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PSYC 2740
Stephen Lewis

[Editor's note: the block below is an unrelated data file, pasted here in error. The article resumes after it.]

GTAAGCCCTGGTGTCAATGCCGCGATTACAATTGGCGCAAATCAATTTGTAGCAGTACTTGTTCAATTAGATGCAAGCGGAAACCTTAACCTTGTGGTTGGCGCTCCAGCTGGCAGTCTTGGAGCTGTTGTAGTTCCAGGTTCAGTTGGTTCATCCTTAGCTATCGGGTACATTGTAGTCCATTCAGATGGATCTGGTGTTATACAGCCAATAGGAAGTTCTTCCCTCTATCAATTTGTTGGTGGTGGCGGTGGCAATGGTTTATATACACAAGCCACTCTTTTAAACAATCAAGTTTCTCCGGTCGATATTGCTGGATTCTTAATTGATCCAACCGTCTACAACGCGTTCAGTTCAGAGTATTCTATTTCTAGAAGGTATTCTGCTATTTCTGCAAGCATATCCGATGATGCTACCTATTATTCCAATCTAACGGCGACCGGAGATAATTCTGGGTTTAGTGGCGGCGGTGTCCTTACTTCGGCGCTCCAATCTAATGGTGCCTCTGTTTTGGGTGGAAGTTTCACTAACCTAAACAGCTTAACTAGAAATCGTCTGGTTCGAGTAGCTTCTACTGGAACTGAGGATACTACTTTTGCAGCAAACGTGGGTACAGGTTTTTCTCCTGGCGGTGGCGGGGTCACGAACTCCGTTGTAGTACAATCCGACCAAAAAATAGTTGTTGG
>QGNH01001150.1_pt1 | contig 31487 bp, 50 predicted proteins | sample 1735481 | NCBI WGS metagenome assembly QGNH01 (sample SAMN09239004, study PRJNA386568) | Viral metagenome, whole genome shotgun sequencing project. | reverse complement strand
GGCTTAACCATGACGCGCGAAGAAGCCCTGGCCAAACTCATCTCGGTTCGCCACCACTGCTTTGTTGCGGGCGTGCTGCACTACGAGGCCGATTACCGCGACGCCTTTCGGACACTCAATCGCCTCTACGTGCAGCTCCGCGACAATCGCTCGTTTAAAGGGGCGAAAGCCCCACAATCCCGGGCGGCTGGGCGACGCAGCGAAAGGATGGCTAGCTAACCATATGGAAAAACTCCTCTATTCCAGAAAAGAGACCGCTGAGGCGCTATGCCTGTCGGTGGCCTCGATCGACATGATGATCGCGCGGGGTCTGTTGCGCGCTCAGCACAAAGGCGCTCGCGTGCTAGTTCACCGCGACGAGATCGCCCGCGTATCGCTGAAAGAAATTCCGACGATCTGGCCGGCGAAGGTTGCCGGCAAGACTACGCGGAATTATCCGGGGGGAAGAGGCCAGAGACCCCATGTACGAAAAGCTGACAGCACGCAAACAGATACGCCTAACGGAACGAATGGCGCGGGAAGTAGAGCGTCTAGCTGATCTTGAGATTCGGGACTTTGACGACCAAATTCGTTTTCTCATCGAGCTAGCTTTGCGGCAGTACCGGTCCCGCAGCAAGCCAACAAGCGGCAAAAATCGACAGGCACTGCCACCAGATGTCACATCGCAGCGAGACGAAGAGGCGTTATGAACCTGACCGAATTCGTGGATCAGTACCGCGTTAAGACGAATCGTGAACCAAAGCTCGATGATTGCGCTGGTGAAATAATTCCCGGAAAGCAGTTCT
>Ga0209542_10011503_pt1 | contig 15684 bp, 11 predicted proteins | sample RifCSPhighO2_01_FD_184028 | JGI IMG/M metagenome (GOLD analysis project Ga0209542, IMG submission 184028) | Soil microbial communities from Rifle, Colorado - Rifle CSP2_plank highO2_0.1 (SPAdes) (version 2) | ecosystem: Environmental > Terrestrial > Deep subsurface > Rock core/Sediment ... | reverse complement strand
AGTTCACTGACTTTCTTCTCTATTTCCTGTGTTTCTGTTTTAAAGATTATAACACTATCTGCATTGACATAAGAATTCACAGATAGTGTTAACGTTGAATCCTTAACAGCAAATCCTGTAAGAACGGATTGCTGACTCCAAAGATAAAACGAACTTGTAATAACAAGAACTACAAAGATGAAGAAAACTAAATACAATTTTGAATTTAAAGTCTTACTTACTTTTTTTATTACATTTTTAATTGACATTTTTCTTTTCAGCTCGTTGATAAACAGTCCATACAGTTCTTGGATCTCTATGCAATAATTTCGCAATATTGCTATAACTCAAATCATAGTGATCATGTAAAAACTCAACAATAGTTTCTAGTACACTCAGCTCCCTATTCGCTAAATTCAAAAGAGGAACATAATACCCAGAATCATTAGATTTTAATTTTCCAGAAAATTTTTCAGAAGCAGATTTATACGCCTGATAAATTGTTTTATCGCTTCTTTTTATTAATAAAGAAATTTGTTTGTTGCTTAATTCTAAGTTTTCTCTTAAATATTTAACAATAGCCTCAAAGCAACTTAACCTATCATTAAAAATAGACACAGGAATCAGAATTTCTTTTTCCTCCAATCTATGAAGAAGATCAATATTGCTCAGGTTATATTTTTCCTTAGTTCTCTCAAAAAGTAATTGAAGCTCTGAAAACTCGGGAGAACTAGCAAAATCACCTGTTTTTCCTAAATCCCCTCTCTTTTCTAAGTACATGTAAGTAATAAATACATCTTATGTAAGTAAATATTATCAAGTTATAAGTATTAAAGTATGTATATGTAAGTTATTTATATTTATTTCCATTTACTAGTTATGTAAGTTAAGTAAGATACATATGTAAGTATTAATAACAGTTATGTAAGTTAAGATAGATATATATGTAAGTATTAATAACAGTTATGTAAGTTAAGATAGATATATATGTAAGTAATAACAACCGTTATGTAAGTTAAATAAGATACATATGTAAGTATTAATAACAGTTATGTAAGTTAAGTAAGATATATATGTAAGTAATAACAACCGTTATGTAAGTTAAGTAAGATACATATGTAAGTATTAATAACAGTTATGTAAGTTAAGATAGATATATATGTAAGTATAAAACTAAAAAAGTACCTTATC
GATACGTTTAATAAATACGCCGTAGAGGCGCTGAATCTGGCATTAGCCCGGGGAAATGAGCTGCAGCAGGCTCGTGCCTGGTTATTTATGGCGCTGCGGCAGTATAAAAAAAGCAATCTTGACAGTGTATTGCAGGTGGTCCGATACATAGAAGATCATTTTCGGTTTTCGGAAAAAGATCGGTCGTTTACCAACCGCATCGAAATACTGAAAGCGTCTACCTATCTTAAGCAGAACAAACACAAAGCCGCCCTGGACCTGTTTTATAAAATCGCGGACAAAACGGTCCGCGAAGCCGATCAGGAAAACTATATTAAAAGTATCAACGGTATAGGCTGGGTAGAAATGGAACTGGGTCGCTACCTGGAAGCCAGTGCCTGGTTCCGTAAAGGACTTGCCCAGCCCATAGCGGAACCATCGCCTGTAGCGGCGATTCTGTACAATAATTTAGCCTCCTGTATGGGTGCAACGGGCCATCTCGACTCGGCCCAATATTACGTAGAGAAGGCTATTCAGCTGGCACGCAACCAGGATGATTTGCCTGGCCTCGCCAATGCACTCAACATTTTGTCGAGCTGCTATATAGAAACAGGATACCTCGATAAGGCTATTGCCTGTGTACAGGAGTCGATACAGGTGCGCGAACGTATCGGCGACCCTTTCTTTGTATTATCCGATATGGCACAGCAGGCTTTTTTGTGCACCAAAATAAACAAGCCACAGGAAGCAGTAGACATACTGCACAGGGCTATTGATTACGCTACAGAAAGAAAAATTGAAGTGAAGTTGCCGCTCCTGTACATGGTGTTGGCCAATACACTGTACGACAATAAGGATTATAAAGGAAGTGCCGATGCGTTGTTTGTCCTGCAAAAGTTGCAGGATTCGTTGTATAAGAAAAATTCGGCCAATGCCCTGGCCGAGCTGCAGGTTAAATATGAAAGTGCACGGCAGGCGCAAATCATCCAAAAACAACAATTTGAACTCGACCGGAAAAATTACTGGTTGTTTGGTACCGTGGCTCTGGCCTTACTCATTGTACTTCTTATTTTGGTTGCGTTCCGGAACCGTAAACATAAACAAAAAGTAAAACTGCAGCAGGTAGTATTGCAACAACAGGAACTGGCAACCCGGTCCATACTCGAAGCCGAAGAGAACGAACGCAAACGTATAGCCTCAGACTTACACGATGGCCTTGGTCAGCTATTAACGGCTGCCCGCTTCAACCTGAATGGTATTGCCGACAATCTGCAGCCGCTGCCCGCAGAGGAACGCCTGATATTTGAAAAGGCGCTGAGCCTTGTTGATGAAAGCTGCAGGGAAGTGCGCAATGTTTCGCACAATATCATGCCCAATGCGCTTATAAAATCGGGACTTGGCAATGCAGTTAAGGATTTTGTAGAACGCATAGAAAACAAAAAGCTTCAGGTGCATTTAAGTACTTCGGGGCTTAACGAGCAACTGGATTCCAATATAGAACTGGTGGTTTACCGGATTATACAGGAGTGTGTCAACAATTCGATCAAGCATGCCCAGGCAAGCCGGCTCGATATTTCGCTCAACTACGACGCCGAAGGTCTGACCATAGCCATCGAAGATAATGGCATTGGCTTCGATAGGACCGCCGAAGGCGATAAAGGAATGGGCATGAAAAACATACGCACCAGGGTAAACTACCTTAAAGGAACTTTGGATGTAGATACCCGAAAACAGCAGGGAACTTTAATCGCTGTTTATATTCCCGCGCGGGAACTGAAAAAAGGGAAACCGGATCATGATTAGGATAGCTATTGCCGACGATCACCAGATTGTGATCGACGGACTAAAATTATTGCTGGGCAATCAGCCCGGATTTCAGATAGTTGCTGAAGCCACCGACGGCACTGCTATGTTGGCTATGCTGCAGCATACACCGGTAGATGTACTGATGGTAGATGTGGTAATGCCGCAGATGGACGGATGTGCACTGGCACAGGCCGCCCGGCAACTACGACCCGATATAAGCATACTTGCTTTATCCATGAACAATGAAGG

PSYC 2740- Personality Dr. Stephen Lewis Defining Personality Personality is… …the set of psychological traits and mechanisms within the individual that is organized and relatively enduring and that influences his or her interactions with, and adaptations to, the environment (including the intrapsychic, physical, and social environment). - Psychological traits- characteristics that describe how people are different/ alike, there thousands of traits, what is the origin of traits (genetic/ life), how are traits related, do traits predict behaviour? Traits are on a dimension, traits cannot cause us to act in a certain way, but who we interact with or life events is when personality can explain why people do the things they do - Traits: are some more desirable that others? - Mechanisms: the process of personality. people who experience the exact same thing can react differently - Within the individual: personality come from within us, not driven by environment or interactions - Organized and enduring: traits are organized in different ways for different people; people tend to act relatively the same throughout life. There is stability in personality. Traits refer to an average tendency. State vs. Trait: state is how someone is at that time. Trait is the average state. - Influences: traits influence many things: what you think, how you think, how you perceive situations. How you treat yourself and others. - Interactions: interactions with other people, what situations you out yourself into. - Adaptations to: personality determines how to you adapt to new situations; also susceptibility to illness (mental or physical) - Environment: wishes, dreams. Sometimes conflict. Physical obstacles and barriers in environment. 3 Levels of Analyzing Personality - Human nature level: universal traits most humans to some degree have a want to belong or be loved - Individual and group: how are groups alike and different - Individual: how you are like no one Individual Uniqueness Level: 2 Approaches - Nomothetic: looks at groups, not much deep information - Idiographic: case study, helps with in depth research The Fissure in the Field - Most research we do occurs at the individual and group and the individual levels - We can use different approaches: biological lens, Six Domains of Knowledge - Dispositional: what are the key and fundamental personality traits? This crosses every other domain. - Biological: are some traits more heritable than others. Are there underlying levels of traits? - Intrapsychic: unconscious desires and motives that drive what we do. - Cognitive-Experiential: how we think and how we feel. How we explain events - Socio-cultural: social and cultural influences on personality. Romantic relationships etc. - Adjustment: how we adjust to situations Within Domains are theories… And theories are evaluated by considering… - Comprehensiveness: does it account for most findings - Heuristic value: it should serve as a guide for research - Testability: a theory must be measured and tested - Parsimony: must be comprised of just a few essentials - Compatibility and integration: compatible and integrates with what we know Example: Theory of Planned Behaviour Relating Theory and Research - They must support each other - Ex: you come up with theory but research says no - Redo theory and try again - When they meet up: yay Is there a grand theory of personality? - Freud: psychosexual components September 15, 2011 Sources of Data: Self-Report (S-data) Example: Dichotomous Response Schemes 1. [I can be hard on myself] True or False 2. *If I do well on an exam, I think that…+ I am a smart person / The course is easy Example: Likert Rating [I like being the life of a party] 1. Never 2. Rarely 3. Sometimes 4. Usually 5. Always Pros/cons of structured vs. unstructured. Structured Pros: - Standardization - Use of stats Structured Cons: - Limits in responses - Possible limited accuracy Unstructured Pros: - Detailed - No limits in response Unstructured Cons: - Not standardized - Cannot use routine stats Limitations of self-report 1. Honesty in responses 2. Not having self-knowledge or objectivity to respond Other s-data Approaches - Event sampling Ecological Momentary Assessment - Self-report that occurs over time to assess variables that might change in ‘real-time’ - You get an assessment of what you want at that moment Look at Nock et al., 2009 self injury. Sources of Data: Observer (O-data) Involves gathering data from other individuals (not the self) Pros: Access to unique data and multiple informants Cons: Objectivity AND respondents may not be able to infer internal processes (Feelings) Where O-data may be collected Naturalistic Setting: Observations occur in a natural/ real-life setting. Gamblers: Casino. Kids at school: School Artificial Setting: Observations occur in setting created to resemble a real-life setting. Sources of Data: Test (T-data) T-data uses standardized testing situations to determine aspects of personality and takes various forms: - Mechanical recording (device that measure how active a kid is) - Physiological data (blood pressure, MRI scan etc.) - Projective tests (ink blot) T-data Limitations: 1. Participants may ‘guess’ the trait being assessed and create an impression (if the participant knows then it could skew results) 2. Participants and researchers may view the testing situation differently 3. The influence of the researcher(s) on the participants - Are we consistently getting the same data? Response sets (impact reliability) Response tendency that is unrelated to item content - Acquiescence: always saying yes or true - Extreme responding: always on one end of the scale (choosing 1 or 5) - Social desirability: making themselves look good. Evaluating Personality Measures: Validity - Discriminant: should not be correlating with things you don’t think it should be - Construct: all of the validity types put together. They should all be valid. Evaluating Personality Measures: Gerneralizability Generalizability: whether a measure retains validity over different contexts/ samples Research Designs in Personality - Experimental - Correlational - Case studies Experimental Methods: Correlational Studies Used to understand if 2 (or more) variables share a relation Correlations Coefficient: - Indicates the direction and degree of relation - Range -1 to +1 Limitations: - Directionality (no causation) - Third Variable Case Studies - Can’t use method of statistics to measure data but you can still get really insightful information on a person September 22, 2011 Theoretical Issues 1. Meaning individual differences 2. Stability over time a. Similar traits over time not necessarily the exact same b. Traits re consistent over time but, manifestation of trait may vary. c. The way the trait comes across changes 3. Consistency across situations a. How is there a consistency if a trait is known to change with age? i. Rank Order: with a change in a given trait, a relative difference remains between individuals ii. Example: Impulsivity b. Consistency across situations: in most situations a trait should come across Person-Situation Interactions - Strong Situation: Almost all people react similarly - Situational Specificity: specific reaction to specific situation - Selection: Accounts for some variance - Evocation: certain things evoke a response in other people - Manipulation: people often try to manipulate people. Some people are inherently manipulative Aggregation and an example: - Must have multiple data from multiple test points to get average. - Test-retest reliability of trait over time Measurement Issues - Carelessness: some people simply make mistakes - Faking on questionnaires: good or bad - Response Sets* (discussed in Lecture 2): extreme responding - Barnum statements Carelessness Detected via: - Infrequency scales: question or two on questionnaire that people should answer the same to (the sun is hot: true or false) - Duplicate questions: same item appear more than once. One early on in the questionnaire then ask the same thing later on in the questionnaire Faking on Questionnaires Faking good: to get parole Faking bad: to claim insanity Limitations of approach: - False negative: might make mistake and say that person is lying and throw the data out when they were being truthful - Flase positive: say they were telling the truth and keep the data when they fabricated the whole thing Barnum Statements - Pertain to test interpretation - Generalities that apply to ANYONE - Horoscopes Personality in Employment Personality used to predict: - Personnel selection: selecting certain traits we want for a particular job - Integrity testing: want employees you can trust - Concerns are: negligent hiring: hiring someone who might be a liability down the road Balancing Issues in Employment Measures in Business Settings - Myers- Briggs Type Indicator (MBTI): o most widely used personality measures  used to select for leadership positions and other purposes o yields types of personality:  introverted OR extraverted  sensing OR intuitive  thinking OR feeling  judging OR perceiving o Criticisms:  Most traits are distributed normally  Usually not one or the other. Usually a mix of both.  Says there are “types”: cut-off scores may pose difficulties in test-reliability   Assumes homogeneity within “types”  o Correlations with Big 5